In the 1970s and early 80s, Salt Lake City’s Hansen Planetarium won several grants to produce and distribute free programs. Its Director, Mark Littmann, wrote and produced several wonderful shows – titles such as “The People: Sky Lore of the American Indian” and “Skywatchers of Ancient Mexico,” that later played in hundreds of planetariums across the US and around the world. These programs were slide-based, multimedia shows with separate reel-to-reel soundtracks. By adding additional visual special effects and panoramas or editing the soundtrack to fit their audience tastes, each planetarium put its own personal mark or style on these programs. Many times I saw something new and unique and took those ideas back to my own theater. In those days, every planetarium had a unique personality and created a unique show for their local audience. They were the first to “think universally, act locally.” 

The fact that each planetarium was unique with its own criteria for quality wasn’t without problems. There were a lot of bad planetarium shows, and some producers rightly lamented on the lack of creative or quality control of their programs.

We have always had our planetarium controversies. Some in retrospect may seem silly. In the 1950s, it was the audacity of adding music to our “lectures.” In the 1960s, it was slides, 16mm film, and special effects. In the 1970s, it was pre-recorded narration or “canned” versus “live” programs and the use of automation. In the 1980s, it was computer animation and video. And in the 1990s, it was the rise of fulldome digital planetariums versus the sky quality of optical-mechanical projectors.

In spite of the controversy, each of these changes offered the potential to make us better storytellers. Fast-forward to today, and because of the dilemma outlined above, planetariums are in danger of being more like movie theaters than planetariums of the past. Sadly, some of these facilities have become a movie-push-a-button-planetarium with little soul and even less personality.

This is not to say that fulldome shows can't have (along with great scripts, narration, music and stunning visualizations) the unique passion and viewpoint that uphold and advance a planetarium's core educational mission. For instance, Robin Sip of Mirage3D has transformed his love of science and storytelling into some amazing fulldome productions. I am emotionally moved when I see a Robin Sip show or hear a Carolyn Collins Petersen script because they communicate at a very human level and are on an earnest quest to enlarge our view of the universe. They share their “personal” and unique perspective through a very impersonal digital medium. That is not easy.

One notable experiment in making these fulldome programs more human is at the Griffith Observatory in Los Angeles. Here ‘live’ actors in synchronization with the visualizations and music speak a story of the history of humankind’s exploration of the Universe. I have seen the same show twice, once with a female actor and the other with a male actor. Judging from my own reaction and the reactions of the audience, I’d say all of us paid more attention to this more personal approach. The actors smiled, looked you in the eye, and used props to add even more visual realism. My only disappointment is that the actors had to stay with the script and could not deviate. That meant they couldn’t react to a laugh or a nod of understanding or take a path that might have been more relevant. That is where the presentation stopped being human. It made me realize that it might be better to give astronomy lecturers acting lessons on how to speak poetically and passionately about a subject rather than use actors to parrot a well-worn script.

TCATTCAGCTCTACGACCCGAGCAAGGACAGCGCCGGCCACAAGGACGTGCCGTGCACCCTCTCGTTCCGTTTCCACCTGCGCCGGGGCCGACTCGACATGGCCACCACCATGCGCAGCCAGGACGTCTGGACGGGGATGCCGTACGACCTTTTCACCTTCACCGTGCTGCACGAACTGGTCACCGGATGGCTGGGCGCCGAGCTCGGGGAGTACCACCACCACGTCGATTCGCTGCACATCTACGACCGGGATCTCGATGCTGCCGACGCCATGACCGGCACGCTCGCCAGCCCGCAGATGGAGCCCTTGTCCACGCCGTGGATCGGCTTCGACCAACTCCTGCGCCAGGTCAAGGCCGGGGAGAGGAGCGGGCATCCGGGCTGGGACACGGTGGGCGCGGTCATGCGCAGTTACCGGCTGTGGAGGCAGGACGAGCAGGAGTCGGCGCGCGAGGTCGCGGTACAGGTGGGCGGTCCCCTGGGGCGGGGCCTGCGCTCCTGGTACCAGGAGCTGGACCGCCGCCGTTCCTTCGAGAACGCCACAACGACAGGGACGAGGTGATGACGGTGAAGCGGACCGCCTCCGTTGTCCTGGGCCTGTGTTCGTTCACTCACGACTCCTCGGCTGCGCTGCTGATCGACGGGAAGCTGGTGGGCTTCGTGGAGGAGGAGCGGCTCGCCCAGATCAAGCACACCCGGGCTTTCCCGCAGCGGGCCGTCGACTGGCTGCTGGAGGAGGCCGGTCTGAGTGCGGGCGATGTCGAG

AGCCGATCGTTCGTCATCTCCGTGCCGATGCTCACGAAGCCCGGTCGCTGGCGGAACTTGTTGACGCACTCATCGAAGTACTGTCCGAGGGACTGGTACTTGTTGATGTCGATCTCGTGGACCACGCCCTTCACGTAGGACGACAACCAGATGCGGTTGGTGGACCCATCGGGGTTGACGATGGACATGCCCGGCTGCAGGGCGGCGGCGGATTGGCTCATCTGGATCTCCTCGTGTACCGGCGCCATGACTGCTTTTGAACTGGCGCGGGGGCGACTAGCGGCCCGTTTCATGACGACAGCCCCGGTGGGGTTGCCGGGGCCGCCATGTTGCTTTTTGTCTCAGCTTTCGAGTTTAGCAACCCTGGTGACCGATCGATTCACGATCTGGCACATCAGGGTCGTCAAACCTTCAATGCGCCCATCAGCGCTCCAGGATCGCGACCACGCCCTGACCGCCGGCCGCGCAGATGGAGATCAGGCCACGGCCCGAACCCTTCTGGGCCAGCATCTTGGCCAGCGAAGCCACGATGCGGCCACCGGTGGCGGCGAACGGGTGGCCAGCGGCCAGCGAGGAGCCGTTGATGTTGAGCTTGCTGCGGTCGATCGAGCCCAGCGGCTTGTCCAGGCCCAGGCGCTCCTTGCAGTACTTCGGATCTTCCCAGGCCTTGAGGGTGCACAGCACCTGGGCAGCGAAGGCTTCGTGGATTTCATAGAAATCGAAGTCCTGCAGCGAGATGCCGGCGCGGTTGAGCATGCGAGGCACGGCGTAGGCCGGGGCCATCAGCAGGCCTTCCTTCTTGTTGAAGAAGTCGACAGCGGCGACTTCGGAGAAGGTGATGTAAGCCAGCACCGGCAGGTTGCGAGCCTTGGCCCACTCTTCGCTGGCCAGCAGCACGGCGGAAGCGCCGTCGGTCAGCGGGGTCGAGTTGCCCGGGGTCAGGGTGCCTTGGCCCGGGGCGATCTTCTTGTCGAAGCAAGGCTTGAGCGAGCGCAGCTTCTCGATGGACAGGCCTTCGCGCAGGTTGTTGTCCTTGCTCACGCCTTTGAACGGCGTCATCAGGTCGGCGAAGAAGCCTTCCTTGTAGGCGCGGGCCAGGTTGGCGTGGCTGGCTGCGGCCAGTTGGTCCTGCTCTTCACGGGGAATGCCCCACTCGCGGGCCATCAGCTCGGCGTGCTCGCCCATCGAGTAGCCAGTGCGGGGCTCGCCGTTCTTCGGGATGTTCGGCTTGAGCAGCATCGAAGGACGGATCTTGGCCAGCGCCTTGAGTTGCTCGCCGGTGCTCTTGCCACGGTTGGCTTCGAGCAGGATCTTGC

So where do we go from here? How do we use these new digital tools with our limited program budgets? Well, fortunately, there are many shining examples around us. The Tellus Science Museum’s Planetarium in Cartersville, Georgia, USA, under the leadership of David Dundee is one. Dundee has over 30 trained show-runners and operates 8 hours a day, 7 days a week, 12 months a year. His 120-seat theater has averaged more than 100,000 paid admissions per year over the last three years. The secret to this planetarium’s success is David’s philosophy that every visitor shall receive a live (human) guided tour of the night sky preceding each fulldome movie presentation. These are quality educational and entertaining presentations that allow the planetarium to meet the expectations of its audience. Every show is unique and worth seeing.

One possible solution to under-funded planetarium budgets is to not depend solely on purchasing expensive pre-rendered content. I believe that live shows presented with passion by knowledgeable humans using all of the capabilities of their planetariums, digital or otherwise (fulldome digital systems do all come with a real-time component for taking audiences on a voyage through databases of the universe or other environments) will sell as many tickets as most pre-rendered programs. A program that offers both live storytelling presentations and packaged shows lets the planetarium and the audience enjoy the best of both worlds.

So what is the secret of the universe, planetariums and everything?
Be earnest and true to yourselves - be a planetarium, and, most important of all, be unafraid to be human by sharing your love of the Sun, Moon and stars. You don’t need a million-dollar budget or even a thousand-dollar budget to do that. It doesn’t matter what technology you use or what size dome you project upon. If you can approach your presentations with the same awe and wonder you had when you saw your first star-filled sky, you will succeed. For what our audiences want the most is a learned and passionate guide to the heavens. They want someone with a cosmic perspective who will inspire them to go find their own starry night, explore it and, yes, celebrate it. Nothing could be more human and, for planetariums, more important.

This article originally appeared in a slightly different version in the March 2012 issue of The Planetarian, published by the International Planetarium Society (IPS). Reprinted with permission.